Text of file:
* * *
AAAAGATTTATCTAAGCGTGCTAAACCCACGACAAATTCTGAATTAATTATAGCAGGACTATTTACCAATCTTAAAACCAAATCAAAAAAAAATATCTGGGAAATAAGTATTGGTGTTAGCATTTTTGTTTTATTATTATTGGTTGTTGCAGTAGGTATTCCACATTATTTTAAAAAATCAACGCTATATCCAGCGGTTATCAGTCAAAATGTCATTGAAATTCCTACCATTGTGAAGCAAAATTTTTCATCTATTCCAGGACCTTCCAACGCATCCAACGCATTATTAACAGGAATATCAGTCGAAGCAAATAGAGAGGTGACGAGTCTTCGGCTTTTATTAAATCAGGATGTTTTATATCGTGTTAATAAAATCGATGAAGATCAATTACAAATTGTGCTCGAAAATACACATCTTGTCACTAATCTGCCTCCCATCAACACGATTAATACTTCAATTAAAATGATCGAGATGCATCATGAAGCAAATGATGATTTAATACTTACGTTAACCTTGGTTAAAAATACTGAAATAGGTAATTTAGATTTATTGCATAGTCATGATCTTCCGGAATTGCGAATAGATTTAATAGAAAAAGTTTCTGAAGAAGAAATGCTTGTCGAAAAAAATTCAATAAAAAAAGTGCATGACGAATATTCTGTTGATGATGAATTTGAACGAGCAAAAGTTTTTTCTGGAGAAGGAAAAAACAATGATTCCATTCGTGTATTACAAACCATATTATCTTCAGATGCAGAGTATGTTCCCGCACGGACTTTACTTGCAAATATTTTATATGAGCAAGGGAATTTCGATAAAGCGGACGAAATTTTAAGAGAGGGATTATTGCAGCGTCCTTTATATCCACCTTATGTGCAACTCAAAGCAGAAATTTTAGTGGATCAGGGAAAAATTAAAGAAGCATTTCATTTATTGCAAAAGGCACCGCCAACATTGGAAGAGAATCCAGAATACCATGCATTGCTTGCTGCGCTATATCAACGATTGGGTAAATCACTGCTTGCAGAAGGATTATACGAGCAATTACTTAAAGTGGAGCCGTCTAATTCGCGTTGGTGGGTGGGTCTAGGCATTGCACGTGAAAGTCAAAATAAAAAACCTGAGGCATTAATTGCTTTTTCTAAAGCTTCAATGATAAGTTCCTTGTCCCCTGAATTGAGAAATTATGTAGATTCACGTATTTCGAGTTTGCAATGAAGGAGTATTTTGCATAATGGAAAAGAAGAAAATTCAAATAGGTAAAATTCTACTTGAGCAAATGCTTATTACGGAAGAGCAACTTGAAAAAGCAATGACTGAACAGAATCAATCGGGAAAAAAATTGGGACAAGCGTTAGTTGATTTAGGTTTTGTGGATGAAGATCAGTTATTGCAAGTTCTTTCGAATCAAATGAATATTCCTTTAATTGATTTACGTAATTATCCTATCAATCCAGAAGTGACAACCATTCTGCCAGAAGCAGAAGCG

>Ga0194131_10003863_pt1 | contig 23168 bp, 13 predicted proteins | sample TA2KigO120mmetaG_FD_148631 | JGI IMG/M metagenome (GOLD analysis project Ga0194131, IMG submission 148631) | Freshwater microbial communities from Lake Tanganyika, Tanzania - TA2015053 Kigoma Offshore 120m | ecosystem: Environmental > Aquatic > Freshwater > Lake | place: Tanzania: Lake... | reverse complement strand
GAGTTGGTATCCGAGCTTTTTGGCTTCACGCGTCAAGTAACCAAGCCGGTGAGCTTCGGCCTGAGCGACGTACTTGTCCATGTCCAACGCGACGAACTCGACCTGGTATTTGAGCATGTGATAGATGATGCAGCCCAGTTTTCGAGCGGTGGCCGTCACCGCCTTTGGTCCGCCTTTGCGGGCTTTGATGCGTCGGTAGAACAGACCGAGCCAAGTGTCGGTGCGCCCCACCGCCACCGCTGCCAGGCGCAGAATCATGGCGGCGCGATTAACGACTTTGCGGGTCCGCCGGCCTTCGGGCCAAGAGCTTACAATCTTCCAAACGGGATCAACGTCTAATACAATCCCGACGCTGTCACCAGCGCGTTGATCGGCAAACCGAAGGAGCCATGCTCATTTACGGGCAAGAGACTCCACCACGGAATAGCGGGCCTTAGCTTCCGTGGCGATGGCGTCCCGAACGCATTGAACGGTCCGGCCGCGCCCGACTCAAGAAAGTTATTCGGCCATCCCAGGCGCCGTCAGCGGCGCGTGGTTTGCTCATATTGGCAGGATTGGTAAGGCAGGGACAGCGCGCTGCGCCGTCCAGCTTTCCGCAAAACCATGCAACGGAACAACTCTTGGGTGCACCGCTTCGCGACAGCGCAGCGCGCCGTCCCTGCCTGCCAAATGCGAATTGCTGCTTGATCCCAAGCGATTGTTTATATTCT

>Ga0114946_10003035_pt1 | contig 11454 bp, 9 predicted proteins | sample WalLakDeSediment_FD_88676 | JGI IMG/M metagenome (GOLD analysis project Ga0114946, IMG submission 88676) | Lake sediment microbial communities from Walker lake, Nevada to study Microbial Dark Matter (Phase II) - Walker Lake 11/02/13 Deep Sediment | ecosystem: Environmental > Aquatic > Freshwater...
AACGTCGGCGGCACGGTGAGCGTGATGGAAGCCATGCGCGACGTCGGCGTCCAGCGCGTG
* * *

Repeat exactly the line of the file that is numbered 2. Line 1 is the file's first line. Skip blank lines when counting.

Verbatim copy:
>Ga0194131_10003863_pt1 | contig 23168 bp, 13 predicted proteins | sample TA2KigO120mmetaG_FD_148631 | JGI IMG/M metagenome (GOLD analysis project Ga0194131, IMG submission 148631) | Freshwater microbial communities from Lake Tanganyika, Tanzania - TA2015053 Kigoma Offshore 120m | ecosystem: Environmental > Aquatic > Freshwater > Lake | place: Tanzania: Lake... | reverse complement strand